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A study by Mayo Clinic researchers provides some clarity in the use of direct oral anticoagulants (DOAC), such as apixaban and rivaroxaban, to treat acute venous thromboembolism (VTE) in patients with gastrointestinal cancers. The findings were published Wednesday, June 2, in Mayo Clinic Proceedings.
Among the study's findings:
"It is well known that nearly 1 in 5 patients with cancer will develop a clot in the veins, referred to as either a deep vein thrombosis or pulmonary embolism," says Waldemar Wysokinski, M.D., Ph.D., a Mayo Clinic cardiologist. "Clotting events can be deadly, with pulmonary embolism being the second most common cause of death in cancer patients."
Dr. Wysokinski says patients with cancer who are treated with anticoagulants for venous thromboembolism have a higher risk of a new clot formation and bleeding, and every anticoagulant should be specifically checked for its effectiveness and safety in this group of patients.
"In the past, the front-line treatment for VTE in patients with cancer was low molecular weight heparin, or LMWH, injected via syringe," says Dr. Wysokinski. "However, between 2018 and 2020, three new anticoagulants—edoxaban, rivaroxaban and apixaban—previously approved by the FDA (Food and Drug Administration) for VTE treatment were specifically evaluated in patients with cancer-associated VTE and found to be noninferior to LMWH, specifically dalteparin."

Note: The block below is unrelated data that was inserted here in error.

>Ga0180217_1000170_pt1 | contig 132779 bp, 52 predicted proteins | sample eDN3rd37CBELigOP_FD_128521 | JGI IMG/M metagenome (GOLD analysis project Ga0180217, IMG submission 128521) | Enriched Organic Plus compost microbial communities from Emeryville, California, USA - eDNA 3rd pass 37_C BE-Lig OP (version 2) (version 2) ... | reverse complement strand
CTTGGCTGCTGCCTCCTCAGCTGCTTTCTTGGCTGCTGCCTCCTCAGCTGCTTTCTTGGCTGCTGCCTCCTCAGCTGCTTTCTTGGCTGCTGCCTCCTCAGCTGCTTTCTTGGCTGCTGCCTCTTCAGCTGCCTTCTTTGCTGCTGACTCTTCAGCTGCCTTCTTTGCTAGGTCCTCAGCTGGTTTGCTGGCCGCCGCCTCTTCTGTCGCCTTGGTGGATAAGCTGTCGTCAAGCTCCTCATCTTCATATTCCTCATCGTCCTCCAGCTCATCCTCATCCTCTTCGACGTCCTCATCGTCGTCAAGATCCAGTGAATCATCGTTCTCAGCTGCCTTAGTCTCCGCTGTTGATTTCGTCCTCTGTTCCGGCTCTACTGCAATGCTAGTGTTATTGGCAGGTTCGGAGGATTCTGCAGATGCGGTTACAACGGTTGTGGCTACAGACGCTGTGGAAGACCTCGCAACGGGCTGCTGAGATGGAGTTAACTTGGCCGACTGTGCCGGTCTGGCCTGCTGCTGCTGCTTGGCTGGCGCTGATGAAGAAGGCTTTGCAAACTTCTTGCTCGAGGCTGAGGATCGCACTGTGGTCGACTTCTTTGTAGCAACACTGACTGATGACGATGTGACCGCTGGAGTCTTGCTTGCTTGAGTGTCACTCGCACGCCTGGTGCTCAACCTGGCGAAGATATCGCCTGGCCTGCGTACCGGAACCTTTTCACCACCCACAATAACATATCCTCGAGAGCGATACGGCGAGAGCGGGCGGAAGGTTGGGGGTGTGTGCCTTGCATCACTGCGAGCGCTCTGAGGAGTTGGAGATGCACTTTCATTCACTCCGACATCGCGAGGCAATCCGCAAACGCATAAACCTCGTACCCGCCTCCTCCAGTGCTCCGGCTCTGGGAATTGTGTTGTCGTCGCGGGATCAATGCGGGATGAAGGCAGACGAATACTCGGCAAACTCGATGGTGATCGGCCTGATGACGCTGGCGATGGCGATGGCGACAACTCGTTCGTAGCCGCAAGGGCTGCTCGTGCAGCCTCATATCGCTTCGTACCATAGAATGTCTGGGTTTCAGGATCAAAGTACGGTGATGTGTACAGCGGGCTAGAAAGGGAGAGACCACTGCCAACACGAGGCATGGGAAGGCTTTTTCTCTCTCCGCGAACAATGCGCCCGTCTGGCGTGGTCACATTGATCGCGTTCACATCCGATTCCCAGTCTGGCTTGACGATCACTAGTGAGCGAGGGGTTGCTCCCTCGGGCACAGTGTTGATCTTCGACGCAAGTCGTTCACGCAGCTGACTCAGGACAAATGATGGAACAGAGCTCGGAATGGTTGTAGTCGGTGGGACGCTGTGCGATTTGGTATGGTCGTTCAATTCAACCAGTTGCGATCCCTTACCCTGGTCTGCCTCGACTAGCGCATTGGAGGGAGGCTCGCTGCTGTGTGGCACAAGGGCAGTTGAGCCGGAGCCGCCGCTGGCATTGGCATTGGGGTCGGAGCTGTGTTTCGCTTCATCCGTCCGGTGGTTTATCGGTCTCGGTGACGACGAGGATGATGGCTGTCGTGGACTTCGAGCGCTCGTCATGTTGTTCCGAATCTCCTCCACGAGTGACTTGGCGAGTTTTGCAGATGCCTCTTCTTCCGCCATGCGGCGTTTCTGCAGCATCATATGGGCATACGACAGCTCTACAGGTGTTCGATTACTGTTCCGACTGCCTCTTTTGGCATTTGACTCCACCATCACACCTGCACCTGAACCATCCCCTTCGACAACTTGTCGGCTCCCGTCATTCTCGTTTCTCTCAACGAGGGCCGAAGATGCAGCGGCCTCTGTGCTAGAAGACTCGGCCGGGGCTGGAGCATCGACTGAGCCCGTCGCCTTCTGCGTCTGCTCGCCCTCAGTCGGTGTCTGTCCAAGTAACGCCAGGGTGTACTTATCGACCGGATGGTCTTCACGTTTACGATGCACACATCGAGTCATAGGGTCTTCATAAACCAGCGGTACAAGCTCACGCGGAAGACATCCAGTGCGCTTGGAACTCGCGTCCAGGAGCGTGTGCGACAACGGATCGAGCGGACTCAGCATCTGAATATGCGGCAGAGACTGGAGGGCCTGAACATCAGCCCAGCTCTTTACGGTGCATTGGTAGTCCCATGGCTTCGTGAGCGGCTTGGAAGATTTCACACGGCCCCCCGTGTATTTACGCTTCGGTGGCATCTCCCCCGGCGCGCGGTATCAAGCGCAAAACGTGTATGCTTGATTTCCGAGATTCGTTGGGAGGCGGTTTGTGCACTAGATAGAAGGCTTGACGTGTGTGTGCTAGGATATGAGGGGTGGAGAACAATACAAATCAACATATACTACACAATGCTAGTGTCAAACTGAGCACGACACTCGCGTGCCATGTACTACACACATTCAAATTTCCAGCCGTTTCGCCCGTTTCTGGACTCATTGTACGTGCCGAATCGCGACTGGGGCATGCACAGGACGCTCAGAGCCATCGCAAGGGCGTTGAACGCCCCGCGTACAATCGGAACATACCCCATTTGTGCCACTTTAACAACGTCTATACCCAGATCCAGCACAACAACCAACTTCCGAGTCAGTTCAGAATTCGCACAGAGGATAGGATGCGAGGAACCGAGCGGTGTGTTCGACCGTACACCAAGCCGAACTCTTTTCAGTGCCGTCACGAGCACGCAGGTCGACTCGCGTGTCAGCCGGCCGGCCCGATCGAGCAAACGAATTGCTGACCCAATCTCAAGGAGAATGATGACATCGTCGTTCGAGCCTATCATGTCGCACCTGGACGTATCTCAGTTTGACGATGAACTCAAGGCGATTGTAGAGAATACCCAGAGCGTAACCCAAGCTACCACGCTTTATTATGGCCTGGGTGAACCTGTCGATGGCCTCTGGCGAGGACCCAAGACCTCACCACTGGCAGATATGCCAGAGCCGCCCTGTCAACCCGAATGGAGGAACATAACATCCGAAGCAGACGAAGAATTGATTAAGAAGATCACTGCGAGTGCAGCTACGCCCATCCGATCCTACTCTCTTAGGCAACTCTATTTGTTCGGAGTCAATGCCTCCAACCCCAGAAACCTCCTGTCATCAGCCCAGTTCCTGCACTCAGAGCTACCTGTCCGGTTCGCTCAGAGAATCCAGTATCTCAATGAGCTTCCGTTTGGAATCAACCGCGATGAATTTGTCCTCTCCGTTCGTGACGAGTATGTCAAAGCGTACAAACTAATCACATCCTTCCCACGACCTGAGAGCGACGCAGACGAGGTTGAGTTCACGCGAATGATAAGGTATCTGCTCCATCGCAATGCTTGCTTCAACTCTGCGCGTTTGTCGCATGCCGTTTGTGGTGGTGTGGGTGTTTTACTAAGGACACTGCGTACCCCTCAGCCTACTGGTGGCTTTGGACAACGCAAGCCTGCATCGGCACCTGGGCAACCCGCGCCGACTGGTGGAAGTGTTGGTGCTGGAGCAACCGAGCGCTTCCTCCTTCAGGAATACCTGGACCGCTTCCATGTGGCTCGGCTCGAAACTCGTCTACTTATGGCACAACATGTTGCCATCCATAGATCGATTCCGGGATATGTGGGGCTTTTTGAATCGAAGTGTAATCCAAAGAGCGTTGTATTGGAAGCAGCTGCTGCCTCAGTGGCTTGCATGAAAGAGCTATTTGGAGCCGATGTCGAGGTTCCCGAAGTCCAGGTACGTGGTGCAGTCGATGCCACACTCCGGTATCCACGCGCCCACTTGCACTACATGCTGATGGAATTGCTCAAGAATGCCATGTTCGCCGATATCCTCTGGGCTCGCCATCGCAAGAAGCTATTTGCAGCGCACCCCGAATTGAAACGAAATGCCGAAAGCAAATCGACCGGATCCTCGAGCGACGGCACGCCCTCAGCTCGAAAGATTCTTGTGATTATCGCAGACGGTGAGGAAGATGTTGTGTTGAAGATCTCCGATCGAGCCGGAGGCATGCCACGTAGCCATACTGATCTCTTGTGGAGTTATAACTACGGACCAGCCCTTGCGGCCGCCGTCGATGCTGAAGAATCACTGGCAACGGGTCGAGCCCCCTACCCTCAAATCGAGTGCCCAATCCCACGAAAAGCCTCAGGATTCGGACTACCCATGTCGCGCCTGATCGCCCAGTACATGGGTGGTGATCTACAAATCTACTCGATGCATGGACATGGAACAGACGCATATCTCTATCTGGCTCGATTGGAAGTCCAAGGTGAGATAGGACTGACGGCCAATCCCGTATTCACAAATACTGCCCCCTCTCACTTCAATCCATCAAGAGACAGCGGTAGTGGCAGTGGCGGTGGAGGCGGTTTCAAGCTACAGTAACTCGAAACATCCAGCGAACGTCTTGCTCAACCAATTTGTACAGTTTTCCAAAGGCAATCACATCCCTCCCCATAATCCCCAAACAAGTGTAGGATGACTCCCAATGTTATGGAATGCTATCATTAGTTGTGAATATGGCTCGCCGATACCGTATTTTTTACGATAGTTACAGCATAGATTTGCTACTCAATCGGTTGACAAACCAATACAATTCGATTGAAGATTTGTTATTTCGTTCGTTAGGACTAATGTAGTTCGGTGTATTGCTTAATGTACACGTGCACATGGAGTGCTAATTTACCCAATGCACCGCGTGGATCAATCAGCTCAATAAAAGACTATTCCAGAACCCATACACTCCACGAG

Dr. Wysokinski says that in the randomized clinical trial with rivaroxaban, a safety analysis of patients treated with this blood thinner identified four major bleeding events that occurred among 11 patients, or 36% of patients, whose cancers were located in the upper portion of the gastrointestinal tract—esophagus or esophagus-stomach junction—compared to one major bleeding event in 19 patients, or 11% of patients, treated with low molecular weight heparin. This observation resulted in excluding patients with this type of cancer from further enrollment in this trial.
Dr. Wysokinski says that a retrospective analysis of patients with gastrointestinal cancer enrolled in a study comparing efficacy and safety of another direct oral anticoagulant—edoxaban—to low molecular weight heparin showed a nearly fourfold higher risk of major bleeding in patients treated with this blood thinner, compared to patients treated with low molecular weight heparin.
"These two observations prompted changes in medical guidelines recommending against using DOACs such as rivaroxaban or edoxaban in patients with GI cancer in favor of LMWH," says Dr. Wysokinski. "We felt that these recommendations were based on a very small number of patients and that the findings would require further evaluation to define if restrictions on the use of DOACs applied to all blood thinner of this category—and to the whole group of patients with GI cancers or only to patients with luminal GI cancers."
Dr. Wysokinski says at the time his team completed its analysis and submitted their study for publication, there were no studies of patients with cancer-associated venous thromboembolism that compared apixaban to low molecular weight heparin in a subgroup of patients with gastrointestinal cancer. He says that while the current study showed no higher risk of bleeding in patients with luminal gastrointestinal cancer treated with rivaroxaban, there was a higher risk of bleeding in patients treated with apixaban.
"Our study does not support the observations of previous clinical trials of rivaroxaban, but it does raise concerns regarding the use of apixaban in this type of cancer and indicates the need for further studies to establish its safety," says Dr. Wysokinski.